Alongside the return of the insane asylum, the other star of the Technical Note are the therapeutic communities, a closed and long-term care model, often religiously based and based on the requirement of total abstinence (IPEA, 2017) for the treatment of people with harmful use alcohol and other drugs, which have been subject of allegations of human rights violations (CFP; MNPCT; MPF, 2018). Thus, harm reduction strategies which entail continuous and free care, even if drug use has not been discontinued, with a focus on prevention and mitigation of health problems, used by dozens of countries around the world, area discarded (BEG; STRATHDEE; KAZATCHKINE, 2015BEG, M.; STRATHDEE, S. A.; KAZATCHKINE, M. State of the art science addressing injecting drug use, HIV and harm reduction. International Journal of Drug Policy, v. 26, suppl. 1, p. S1-S4, 2015.). In fact, this issue is encompassed by a bigger problem, which is the decoupling of the management of mental health policy from that related to alcohol and other drugs, as of this year allocated to the National Secretariat for Care and Prevention of Drugs (SENAPRED), in the Ministry of Citizenship.

There are other problematic points in the Note, such as the emphasis on the creation of specialized outpatient clinics for the treatment of less severe conditions, to the detriment of the matrix support of the family health teams and encouragement to the Nuclei of Attention to the Family Health (NASF), which allow that such cases are attended, for the most part, in Primary Care, which has high potential for resolution and great territorial capillarity in much of the country. Attention is also drawn to the fact that the only topic in which child and adolescent mental health is specifically addressed is the hospitalization of children and adolescents in psychiatric hospitals. Finally, there is the issue of the financing of electroconvulsive therapy (ECT) equipment, a point not to be underestimated, due to its history of abusive use in Brazilian asylums, but it should not be at the center of the debate either. Rehabilitated by the psychiatric literature in the last decades, ECT is still involved in controversies regarding its efficacy and side effects (REISNER, 2003REISNER, A. D. The electroconvulsive therapy controversy: evidence and ethics. Neuropsychology review, v. 13, n. 4, p. 199-219, 2003.), being an exceptional resource to be considered in severe depressions mainly, after other psychosocial and pharmacological measures have not been effective. There is no justification for stimulating their widespread acquisition in Brazil as a strategy favored by mental health policy-makers.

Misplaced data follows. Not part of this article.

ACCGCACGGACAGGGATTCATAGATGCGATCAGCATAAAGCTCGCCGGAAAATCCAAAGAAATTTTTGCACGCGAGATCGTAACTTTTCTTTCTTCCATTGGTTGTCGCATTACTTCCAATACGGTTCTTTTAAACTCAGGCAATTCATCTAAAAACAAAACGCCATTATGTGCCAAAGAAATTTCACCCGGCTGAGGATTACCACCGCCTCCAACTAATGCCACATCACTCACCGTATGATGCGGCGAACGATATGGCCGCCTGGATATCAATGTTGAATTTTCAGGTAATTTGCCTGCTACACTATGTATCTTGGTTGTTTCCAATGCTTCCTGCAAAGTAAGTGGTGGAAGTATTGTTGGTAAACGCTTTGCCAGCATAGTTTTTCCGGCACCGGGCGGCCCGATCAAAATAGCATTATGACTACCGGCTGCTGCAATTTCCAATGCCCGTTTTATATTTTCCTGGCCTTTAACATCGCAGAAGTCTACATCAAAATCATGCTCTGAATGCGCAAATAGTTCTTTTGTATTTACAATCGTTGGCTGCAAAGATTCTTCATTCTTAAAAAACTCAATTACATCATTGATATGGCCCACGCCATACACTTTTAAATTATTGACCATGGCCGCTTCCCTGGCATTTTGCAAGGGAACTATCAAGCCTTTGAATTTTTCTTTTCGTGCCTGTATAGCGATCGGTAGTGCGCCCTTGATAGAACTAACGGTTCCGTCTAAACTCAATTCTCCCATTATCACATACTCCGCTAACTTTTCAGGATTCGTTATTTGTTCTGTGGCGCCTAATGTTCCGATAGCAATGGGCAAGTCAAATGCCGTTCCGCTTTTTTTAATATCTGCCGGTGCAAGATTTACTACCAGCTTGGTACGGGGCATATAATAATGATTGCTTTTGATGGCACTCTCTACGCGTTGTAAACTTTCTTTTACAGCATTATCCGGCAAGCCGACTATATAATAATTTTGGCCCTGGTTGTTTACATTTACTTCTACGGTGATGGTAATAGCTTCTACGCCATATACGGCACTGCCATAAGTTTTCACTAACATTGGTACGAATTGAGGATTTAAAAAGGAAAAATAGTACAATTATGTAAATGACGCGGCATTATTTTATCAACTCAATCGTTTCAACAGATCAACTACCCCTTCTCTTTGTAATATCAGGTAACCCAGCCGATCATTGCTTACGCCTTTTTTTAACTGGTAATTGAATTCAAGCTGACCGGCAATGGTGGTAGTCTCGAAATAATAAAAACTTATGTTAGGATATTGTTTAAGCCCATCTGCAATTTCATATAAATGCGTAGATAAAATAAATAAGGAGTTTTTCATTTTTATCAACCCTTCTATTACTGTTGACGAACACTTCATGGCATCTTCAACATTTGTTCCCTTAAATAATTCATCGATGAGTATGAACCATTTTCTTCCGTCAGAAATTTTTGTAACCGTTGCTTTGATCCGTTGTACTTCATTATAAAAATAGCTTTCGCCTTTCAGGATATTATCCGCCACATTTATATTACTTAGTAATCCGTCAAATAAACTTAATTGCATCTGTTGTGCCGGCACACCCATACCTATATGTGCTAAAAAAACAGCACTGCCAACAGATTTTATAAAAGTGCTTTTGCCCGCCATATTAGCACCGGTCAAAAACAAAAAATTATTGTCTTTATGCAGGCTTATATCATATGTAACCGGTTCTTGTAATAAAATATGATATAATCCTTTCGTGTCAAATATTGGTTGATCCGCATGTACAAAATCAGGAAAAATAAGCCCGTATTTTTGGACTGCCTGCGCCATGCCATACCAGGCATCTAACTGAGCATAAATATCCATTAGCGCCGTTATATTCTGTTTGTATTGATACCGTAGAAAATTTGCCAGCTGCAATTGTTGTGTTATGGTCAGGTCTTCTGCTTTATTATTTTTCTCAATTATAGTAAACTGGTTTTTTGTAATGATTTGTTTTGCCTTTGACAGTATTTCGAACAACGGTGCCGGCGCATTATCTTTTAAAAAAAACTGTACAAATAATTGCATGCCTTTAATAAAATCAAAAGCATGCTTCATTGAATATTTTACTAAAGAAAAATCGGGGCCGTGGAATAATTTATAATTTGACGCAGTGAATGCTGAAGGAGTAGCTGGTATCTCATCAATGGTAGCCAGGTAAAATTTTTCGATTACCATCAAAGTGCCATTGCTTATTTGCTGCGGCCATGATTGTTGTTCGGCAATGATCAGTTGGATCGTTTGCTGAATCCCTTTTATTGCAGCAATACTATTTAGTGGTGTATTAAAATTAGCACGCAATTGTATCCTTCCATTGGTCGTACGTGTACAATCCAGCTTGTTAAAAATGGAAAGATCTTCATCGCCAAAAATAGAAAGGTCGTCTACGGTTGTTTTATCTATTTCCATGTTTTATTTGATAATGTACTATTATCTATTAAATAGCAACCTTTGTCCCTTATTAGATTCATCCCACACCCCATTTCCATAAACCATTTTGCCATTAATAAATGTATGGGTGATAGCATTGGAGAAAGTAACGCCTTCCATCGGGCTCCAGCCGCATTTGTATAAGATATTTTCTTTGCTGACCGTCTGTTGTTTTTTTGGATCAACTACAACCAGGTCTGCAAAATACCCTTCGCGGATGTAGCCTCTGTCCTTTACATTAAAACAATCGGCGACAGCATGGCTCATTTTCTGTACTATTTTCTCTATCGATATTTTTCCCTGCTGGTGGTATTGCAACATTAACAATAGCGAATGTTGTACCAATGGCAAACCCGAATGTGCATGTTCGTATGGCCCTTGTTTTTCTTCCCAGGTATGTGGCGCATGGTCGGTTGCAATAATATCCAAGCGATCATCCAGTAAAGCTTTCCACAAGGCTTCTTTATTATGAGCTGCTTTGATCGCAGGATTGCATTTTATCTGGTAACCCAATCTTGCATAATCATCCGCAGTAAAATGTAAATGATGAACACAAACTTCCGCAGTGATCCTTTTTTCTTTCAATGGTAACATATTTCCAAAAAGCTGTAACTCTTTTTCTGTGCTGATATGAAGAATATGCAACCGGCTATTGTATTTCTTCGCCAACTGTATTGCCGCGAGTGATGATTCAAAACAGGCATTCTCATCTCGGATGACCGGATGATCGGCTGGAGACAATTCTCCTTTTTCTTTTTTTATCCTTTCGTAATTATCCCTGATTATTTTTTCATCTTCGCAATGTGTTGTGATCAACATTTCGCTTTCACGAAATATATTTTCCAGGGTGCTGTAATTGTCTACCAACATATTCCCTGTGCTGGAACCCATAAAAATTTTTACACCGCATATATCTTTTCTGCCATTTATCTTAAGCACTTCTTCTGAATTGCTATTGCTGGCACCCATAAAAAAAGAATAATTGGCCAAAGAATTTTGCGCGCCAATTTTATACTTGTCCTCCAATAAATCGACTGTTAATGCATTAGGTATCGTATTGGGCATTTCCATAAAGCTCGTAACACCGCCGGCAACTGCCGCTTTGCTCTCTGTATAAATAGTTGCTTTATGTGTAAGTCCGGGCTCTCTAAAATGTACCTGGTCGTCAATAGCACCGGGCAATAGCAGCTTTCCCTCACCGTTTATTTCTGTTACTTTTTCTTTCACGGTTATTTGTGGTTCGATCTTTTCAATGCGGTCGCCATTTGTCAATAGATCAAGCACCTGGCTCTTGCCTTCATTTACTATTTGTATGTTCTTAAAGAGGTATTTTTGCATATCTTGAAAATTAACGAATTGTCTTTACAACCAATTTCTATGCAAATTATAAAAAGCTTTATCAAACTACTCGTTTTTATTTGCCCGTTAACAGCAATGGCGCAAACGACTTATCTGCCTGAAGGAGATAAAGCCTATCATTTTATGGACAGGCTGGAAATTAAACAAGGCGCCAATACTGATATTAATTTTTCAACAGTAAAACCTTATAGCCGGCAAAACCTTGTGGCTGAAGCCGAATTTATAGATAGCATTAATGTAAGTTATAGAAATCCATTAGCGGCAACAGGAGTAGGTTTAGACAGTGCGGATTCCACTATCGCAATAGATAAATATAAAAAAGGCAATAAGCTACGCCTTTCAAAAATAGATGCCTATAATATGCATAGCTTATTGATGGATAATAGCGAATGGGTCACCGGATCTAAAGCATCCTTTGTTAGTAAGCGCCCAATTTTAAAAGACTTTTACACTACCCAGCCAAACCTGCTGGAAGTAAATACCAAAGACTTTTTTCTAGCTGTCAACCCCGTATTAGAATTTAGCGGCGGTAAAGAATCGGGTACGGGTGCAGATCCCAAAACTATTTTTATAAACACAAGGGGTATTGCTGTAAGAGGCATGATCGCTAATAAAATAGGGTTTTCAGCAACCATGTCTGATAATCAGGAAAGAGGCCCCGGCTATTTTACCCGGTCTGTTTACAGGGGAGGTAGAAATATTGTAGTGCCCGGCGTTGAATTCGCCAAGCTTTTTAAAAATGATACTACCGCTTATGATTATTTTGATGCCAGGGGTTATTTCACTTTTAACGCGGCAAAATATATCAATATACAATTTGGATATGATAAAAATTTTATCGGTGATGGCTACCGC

It is not surprising that the Note has provoked an intense reaction from social movements, associations, professional councils, health councils and the academic community, all of them committed to the principles of the RPB (ABRASCO, 2019; COREN-SP, 2019; CFP, 2019; SciELO, 2019; CES-PE, 2019; GULJOR et al., 2019). Until the closing of this editorial, Technical Note 11/2019 was still missing - but our vigilance is still present.

At a time when the rise to the federal government's ultraconservative political project puts at risk the survival of the Unified Health System (SUS), as well as that of the whole fragile Welfare State built in recent years, and in the limit of democracy itself, all care is little. The ghost of the return of asylums is only the tip of the iceberg of a whole manicomial culture that still resists in the Brazilian society, and whose deconstruction is work for a few more generations. Let ours do our part.

References

IMS-UERJ RJ - Brazil